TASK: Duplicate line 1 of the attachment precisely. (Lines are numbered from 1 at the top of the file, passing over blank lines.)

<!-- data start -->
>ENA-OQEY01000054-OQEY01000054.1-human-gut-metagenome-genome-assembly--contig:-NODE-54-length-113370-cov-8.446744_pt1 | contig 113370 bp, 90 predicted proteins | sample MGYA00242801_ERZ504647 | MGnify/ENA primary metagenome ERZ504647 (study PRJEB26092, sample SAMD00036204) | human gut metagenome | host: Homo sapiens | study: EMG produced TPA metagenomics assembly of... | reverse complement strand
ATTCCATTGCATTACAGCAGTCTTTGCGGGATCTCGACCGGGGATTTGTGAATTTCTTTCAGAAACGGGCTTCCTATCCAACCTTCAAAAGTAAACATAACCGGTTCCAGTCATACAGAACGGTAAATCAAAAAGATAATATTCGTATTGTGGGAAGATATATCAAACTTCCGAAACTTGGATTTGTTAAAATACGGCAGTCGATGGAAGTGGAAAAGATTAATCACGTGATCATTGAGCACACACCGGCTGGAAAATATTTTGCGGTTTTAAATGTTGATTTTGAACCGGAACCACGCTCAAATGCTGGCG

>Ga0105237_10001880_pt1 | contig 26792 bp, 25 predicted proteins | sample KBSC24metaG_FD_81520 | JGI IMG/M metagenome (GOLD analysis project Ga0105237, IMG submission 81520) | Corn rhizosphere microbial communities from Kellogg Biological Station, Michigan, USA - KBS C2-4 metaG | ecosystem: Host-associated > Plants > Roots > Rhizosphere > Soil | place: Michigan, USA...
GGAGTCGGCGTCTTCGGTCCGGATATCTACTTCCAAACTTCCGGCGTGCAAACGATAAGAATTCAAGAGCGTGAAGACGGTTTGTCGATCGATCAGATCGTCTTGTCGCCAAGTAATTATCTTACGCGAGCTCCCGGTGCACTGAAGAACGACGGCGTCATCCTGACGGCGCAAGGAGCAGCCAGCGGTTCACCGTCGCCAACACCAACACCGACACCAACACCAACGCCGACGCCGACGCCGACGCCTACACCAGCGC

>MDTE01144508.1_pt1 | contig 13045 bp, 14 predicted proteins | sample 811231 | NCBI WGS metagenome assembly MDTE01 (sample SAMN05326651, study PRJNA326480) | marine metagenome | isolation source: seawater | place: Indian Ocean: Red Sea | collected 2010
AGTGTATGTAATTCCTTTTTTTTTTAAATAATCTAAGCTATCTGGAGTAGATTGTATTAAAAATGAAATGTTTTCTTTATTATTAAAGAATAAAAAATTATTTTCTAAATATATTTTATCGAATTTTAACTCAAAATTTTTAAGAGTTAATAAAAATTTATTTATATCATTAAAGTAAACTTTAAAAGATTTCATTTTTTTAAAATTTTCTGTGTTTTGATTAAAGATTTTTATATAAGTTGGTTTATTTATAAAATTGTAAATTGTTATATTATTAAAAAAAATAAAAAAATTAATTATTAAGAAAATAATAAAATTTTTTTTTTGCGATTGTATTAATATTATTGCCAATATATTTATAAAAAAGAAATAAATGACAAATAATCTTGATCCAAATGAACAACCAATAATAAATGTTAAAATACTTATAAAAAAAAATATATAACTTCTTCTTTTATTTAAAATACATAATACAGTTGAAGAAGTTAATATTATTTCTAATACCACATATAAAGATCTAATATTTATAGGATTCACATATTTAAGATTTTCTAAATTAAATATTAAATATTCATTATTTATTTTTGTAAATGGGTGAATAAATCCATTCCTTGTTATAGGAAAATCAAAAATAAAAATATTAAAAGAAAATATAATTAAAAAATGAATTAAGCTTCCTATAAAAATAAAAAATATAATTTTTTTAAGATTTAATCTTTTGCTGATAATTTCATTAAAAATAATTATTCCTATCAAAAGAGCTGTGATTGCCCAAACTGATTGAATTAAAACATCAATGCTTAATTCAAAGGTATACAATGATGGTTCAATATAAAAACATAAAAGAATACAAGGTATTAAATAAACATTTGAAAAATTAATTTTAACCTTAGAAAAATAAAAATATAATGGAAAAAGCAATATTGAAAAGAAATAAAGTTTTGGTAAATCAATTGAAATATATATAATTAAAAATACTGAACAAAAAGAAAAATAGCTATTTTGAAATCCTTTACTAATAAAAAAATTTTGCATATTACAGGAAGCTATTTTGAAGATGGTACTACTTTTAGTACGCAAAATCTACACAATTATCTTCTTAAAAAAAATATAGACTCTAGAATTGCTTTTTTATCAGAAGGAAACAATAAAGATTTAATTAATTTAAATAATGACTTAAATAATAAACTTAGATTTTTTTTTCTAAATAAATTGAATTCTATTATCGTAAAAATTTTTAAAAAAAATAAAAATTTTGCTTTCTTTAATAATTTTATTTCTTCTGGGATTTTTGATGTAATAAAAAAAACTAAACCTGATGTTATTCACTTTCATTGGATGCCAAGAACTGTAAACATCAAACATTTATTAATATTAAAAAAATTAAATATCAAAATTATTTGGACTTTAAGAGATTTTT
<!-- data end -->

>ENA-OQEY01000054-OQEY01000054.1-human-gut-metagenome-genome-assembly--contig:-NODE-54-length-113370-cov-8.446744_pt1 | contig 113370 bp, 90 predicted proteins | sample MGYA00242801_ERZ504647 | MGnify/ENA primary metagenome ERZ504647 (study PRJEB26092, sample SAMD00036204) | human gut metagenome | host: Homo sapiens | study: EMG produced TPA metagenomics assembly of... | reverse complement strand